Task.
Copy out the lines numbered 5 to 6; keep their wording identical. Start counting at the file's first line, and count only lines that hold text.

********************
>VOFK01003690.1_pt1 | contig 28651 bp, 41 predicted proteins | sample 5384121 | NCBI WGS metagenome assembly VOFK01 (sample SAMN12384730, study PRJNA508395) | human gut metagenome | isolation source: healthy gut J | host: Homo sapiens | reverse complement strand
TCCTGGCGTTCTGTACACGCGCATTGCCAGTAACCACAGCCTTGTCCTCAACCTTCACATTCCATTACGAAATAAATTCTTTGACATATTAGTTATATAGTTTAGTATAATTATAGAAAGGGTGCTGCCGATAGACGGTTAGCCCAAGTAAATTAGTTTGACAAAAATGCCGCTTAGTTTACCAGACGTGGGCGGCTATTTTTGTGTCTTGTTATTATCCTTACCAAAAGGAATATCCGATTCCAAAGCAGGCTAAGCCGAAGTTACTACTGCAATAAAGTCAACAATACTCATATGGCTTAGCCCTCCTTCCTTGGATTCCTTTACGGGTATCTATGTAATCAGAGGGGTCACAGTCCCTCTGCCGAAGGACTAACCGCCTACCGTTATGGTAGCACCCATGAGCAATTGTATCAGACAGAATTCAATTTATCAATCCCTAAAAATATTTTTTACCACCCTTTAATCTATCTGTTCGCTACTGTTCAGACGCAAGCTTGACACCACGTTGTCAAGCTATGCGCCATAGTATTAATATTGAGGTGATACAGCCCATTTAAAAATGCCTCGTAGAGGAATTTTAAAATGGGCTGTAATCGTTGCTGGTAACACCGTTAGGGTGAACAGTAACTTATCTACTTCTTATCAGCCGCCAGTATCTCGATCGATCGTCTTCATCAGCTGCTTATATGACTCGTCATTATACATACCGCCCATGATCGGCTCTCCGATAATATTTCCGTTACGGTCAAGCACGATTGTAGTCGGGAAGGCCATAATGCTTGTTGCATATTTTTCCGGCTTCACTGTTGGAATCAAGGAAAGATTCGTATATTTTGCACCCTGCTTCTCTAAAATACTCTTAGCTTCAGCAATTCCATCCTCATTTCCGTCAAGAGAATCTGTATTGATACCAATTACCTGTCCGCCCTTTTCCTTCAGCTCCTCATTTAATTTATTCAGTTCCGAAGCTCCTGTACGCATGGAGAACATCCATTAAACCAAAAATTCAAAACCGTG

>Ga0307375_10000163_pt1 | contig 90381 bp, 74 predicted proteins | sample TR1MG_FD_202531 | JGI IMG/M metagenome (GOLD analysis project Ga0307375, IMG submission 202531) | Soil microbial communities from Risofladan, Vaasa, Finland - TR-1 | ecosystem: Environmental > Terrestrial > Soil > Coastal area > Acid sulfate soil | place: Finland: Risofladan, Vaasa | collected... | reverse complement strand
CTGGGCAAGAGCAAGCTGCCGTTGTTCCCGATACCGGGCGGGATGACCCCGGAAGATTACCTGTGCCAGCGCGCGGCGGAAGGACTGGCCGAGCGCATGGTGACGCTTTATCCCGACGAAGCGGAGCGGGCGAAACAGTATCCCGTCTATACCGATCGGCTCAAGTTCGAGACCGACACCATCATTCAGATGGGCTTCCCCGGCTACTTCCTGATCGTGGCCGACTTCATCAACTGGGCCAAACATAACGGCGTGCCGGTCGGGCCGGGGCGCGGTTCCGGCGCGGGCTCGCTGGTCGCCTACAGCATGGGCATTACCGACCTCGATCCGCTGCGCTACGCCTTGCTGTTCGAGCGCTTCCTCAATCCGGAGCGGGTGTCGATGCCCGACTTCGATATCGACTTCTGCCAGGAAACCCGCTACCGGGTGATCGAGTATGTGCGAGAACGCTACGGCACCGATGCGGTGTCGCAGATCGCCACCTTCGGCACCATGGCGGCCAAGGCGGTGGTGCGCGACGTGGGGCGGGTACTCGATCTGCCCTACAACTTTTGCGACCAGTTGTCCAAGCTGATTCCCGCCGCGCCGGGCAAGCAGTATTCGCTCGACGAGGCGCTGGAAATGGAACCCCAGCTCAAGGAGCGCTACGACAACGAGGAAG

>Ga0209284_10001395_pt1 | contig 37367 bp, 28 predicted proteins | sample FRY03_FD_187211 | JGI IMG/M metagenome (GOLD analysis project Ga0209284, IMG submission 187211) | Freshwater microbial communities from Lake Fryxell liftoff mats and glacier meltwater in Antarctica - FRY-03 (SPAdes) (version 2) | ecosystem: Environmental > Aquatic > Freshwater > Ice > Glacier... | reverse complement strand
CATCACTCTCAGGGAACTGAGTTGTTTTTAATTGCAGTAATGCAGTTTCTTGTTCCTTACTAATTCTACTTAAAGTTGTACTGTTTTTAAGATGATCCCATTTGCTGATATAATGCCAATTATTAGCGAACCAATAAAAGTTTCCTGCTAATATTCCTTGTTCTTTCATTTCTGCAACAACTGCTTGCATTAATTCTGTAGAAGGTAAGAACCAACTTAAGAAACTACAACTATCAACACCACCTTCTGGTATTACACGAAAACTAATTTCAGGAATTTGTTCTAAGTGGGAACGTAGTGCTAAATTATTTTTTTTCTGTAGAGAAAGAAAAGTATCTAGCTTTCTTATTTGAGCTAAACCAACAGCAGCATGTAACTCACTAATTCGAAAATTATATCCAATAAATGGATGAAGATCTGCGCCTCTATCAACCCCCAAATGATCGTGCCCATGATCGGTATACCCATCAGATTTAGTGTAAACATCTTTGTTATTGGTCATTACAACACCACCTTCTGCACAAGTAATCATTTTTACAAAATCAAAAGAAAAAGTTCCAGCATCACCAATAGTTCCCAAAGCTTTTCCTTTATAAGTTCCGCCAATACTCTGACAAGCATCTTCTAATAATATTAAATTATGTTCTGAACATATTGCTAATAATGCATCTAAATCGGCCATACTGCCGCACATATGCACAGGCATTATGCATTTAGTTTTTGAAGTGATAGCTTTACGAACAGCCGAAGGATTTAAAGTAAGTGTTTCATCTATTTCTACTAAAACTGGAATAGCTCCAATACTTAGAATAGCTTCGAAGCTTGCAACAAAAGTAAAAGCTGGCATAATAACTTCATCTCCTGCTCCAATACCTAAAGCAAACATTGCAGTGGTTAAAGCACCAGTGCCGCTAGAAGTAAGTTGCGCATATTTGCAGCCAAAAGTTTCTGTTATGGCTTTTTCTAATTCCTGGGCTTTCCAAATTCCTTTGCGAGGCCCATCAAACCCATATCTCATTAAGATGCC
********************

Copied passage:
>Ga0209284_10001395_pt1 | contig 37367 bp, 28 predicted proteins | sample FRY03_FD_187211 | JGI IMG/M metagenome (GOLD analysis project Ga0209284, IMG submission 187211) | Freshwater microbial communities from Lake Fryxell liftoff mats and glacier meltwater in Antarctica - FRY-03 (SPAdes) (version 2) | ecosystem: Environmental > Aquatic > Freshwater > Ice > Glacier... | reverse complement strand
CATCACTCTCAGGGAACTGAGTTGTTTTTAATTGCAGTAATGCAGTTTCTTGTTCCTTACTAATTCTACTTAAAGTTGTACTGTTTTTAAGATGATCCCATTTGCTGATATAATGCCAATTATTAGCGAACCAATAAAAGTTTCCTGCTAATATTCCTTGTTCTTTCATTTCTGCAACAACTGCTTGCATTAATTCTGTAGAAGGTAAGAACCAACTTAAGAAACTACAACTATCAACACCACCTTCTGGTATTACACGAAAACTAATTTCAGGAATTTGTTCTAAGTGGGAACGTAGTGCTAAATTATTTTTTTTCTGTAGAGAAAGAAAAGTATCTAGCTTTCTTATTTGAGCTAAACCAACAGCAGCATGTAACTCACTAATTCGAAAATTATATCCAATAAATGGATGAAGATCTGCGCCTCTATCAACCCCCAAATGATCGTGCCCATGATCGGTATACCCATCAGATTTAGTGTAAACATCTTTGTTATTGGTCATTACAACACCACCTTCTGCACAAGTAATCATTTTTACAAAATCAAAAGAAAAAGTTCCAGCATCACCAATAGTTCCCAAAGCTTTTCCTTTATAAGTTCCGCCAATACTCTGACAAGCATCTTCTAATAATATTAAATTATGTTCTGAACATATTGCTAATAATGCATCTAAATCGGCCATACTGCCGCACATATGCACAGGCATTATGCATTTAGTTTTTGAAGTGATAGCTTTACGAACAGCCGAAGGATTTAAAGTAAGTGTTTCATCTATTTCTACTAAAACTGGAATAGCTCCAATACTTAGAATAGCTTCGAAGCTTGCAACAAAAGTAAAAGCTGGCATAATAACTTCATCTCCTGCTCCAATACCTAAAGCAAACATTGCAGTGGTTAAAGCACCAGTGCCGCTAGAAGTAAGTTGCGCATATTTGCAGCCAAAAGTTTCTGTTATGGCTTTTTCTAATTCCTGGGCTTTCCAAATTCCTTTGCGAGGCCCATCAAACCCATATCTCATTAAGATGCC